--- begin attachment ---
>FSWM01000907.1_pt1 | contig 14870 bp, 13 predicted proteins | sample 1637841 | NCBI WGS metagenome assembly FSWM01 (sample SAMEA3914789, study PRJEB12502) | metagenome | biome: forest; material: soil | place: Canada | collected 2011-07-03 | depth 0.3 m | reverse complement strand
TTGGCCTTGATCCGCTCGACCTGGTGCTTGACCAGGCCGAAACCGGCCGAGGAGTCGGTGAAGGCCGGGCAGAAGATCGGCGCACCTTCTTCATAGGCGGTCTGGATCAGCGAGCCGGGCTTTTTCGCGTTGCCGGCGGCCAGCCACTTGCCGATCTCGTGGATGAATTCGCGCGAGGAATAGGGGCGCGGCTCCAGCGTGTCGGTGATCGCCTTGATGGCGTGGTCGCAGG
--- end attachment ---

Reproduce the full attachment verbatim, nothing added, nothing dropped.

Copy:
>FSWM01000907.1_pt1 | contig 14870 bp, 13 predicted proteins | sample 1637841 | NCBI WGS metagenome assembly FSWM01 (sample SAMEA3914789, study PRJEB12502) | metagenome | biome: forest; material: soil | place: Canada | collected 2011-07-03 | depth 0.3 m | reverse complement strand
TTGGCCTTGATCCGCTCGACCTGGTGCTTGACCAGGCCGAAACCGGCCGAGGAGTCGGTGAAGGCCGGGCAGAAGATCGGCGCACCTTCTTCATAGGCGGTCTGGATCAGCGAGCCGGGCTTTTTCGCGTTGCCGGCGGCCAGCCACTTGCCGATCTCGTGGATGAATTCGCGCGAGGAATAGGGGCGCGGCTCCAGCGTGTCGGTGATCGCCTTGATGGCGTGGTCGCAGG